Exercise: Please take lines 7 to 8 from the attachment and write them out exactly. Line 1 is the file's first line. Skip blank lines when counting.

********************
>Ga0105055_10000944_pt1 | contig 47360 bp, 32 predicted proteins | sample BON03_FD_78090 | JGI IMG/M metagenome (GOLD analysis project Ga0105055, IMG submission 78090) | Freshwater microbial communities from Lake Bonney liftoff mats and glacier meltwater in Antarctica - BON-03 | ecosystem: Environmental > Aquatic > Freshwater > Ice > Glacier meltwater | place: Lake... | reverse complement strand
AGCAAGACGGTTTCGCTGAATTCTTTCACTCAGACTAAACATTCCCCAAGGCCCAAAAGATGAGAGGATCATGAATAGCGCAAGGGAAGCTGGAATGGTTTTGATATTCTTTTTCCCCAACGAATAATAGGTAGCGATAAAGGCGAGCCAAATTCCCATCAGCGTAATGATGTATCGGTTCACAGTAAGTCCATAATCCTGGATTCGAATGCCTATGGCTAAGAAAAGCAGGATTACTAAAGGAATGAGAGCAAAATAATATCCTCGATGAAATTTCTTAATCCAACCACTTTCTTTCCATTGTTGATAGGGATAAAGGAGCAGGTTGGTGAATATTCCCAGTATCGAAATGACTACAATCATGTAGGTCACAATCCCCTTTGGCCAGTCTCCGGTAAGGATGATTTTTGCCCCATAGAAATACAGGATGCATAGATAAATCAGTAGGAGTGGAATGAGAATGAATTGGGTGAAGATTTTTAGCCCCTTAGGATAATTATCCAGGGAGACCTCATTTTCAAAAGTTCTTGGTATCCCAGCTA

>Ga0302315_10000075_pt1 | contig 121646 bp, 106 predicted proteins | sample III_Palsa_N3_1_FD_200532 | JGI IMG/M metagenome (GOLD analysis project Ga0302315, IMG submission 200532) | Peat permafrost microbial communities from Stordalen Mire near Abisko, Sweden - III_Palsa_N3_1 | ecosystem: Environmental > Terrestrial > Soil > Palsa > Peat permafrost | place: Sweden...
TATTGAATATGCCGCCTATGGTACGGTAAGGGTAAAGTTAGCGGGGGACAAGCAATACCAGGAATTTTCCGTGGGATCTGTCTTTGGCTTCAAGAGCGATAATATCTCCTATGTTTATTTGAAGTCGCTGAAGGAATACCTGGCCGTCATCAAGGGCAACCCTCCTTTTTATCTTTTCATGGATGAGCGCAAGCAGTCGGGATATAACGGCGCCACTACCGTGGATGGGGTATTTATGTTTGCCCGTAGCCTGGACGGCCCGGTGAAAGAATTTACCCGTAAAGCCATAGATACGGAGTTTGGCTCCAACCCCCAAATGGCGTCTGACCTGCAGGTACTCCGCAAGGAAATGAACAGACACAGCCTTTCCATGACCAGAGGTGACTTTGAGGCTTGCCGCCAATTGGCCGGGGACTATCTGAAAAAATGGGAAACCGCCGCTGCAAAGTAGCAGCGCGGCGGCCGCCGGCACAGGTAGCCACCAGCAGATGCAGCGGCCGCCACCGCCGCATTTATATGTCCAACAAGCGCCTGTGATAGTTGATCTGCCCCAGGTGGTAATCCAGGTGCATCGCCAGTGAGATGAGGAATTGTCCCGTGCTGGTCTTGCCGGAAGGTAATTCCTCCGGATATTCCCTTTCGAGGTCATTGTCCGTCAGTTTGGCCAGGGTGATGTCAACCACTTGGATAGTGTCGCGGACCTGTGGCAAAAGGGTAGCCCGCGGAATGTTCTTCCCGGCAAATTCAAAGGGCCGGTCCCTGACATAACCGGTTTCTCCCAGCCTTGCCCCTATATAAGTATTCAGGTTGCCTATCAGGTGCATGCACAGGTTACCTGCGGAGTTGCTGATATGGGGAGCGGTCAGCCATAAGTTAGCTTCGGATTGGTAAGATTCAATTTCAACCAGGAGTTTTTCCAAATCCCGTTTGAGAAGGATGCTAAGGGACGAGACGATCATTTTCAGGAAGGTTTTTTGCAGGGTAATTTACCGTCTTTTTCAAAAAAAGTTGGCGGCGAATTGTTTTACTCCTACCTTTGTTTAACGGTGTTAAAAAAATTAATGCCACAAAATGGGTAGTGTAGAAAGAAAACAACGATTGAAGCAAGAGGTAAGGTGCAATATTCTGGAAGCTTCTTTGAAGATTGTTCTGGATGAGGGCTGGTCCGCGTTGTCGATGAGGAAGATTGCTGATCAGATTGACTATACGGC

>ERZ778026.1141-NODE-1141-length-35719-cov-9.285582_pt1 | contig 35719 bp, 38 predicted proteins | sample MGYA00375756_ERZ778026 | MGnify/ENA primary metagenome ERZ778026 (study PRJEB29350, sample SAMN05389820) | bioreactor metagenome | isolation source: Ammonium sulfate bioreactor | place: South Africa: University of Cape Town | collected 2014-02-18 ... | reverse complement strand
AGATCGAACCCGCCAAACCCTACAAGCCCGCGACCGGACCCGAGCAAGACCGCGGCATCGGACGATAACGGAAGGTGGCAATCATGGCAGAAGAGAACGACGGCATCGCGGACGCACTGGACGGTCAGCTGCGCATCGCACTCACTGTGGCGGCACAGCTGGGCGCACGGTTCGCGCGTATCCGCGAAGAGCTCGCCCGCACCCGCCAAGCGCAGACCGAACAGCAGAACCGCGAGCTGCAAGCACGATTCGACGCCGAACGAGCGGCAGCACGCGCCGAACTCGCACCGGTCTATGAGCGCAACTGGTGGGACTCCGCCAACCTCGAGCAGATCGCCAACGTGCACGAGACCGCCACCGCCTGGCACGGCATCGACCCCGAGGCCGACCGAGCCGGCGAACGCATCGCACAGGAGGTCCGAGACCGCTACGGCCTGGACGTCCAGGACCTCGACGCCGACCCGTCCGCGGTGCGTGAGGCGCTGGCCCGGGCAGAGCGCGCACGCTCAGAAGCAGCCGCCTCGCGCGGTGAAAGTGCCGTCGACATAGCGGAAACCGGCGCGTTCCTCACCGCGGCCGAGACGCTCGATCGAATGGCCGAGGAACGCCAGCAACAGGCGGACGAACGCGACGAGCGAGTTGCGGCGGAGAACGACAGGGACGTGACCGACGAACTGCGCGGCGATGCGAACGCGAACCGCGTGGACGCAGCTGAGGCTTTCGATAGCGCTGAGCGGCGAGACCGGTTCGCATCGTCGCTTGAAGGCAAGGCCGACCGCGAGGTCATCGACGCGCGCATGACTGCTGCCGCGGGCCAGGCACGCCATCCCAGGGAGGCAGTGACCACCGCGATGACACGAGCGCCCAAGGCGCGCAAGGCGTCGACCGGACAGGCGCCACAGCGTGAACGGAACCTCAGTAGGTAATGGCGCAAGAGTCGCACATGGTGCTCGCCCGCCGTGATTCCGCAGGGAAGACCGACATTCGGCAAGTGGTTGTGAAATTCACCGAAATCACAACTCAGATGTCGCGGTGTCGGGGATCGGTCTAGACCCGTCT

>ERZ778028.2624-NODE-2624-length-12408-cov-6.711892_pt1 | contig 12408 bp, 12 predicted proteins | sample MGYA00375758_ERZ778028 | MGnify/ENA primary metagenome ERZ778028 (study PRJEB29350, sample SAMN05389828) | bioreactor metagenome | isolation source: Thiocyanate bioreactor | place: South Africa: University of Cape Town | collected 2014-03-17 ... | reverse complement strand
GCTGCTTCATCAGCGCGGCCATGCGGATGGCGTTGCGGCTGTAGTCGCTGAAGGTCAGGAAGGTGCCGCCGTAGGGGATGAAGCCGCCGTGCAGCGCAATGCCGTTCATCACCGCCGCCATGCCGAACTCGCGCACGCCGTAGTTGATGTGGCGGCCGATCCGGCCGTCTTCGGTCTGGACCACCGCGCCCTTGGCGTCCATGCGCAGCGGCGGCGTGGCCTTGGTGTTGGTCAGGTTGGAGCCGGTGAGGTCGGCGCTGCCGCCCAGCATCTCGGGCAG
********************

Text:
>ERZ778028.2624-NODE-2624-length-12408-cov-6.711892_pt1 | contig 12408 bp, 12 predicted proteins | sample MGYA00375758_ERZ778028 | MGnify/ENA primary metagenome ERZ778028 (study PRJEB29350, sample SAMN05389828) | bioreactor metagenome | isolation source: Thiocyanate bioreactor | place: South Africa: University of Cape Town | collected 2014-03-17 ... | reverse complement strand
GCTGCTTCATCAGCGCGGCCATGCGGATGGCGTTGCGGCTGTAGTCGCTGAAGGTCAGGAAGGTGCCGCCGTAGGGGATGAAGCCGCCGTGCAGCGCAATGCCGTTCATCACCGCCGCCATGCCGAACTCGCGCACGCCGTAGTTGATGTGGCGGCCGATCCGGCCGTCTTCGGTCTGGACCACCGCGCCCTTGGCGTCCATGCGCAGCGGCGGCGTGGCCTTGGTGTTGGTCAGGTTGGAGCCGGTGAGGTCGGCGCTGCCGCCCAGCATCTCGGGCAG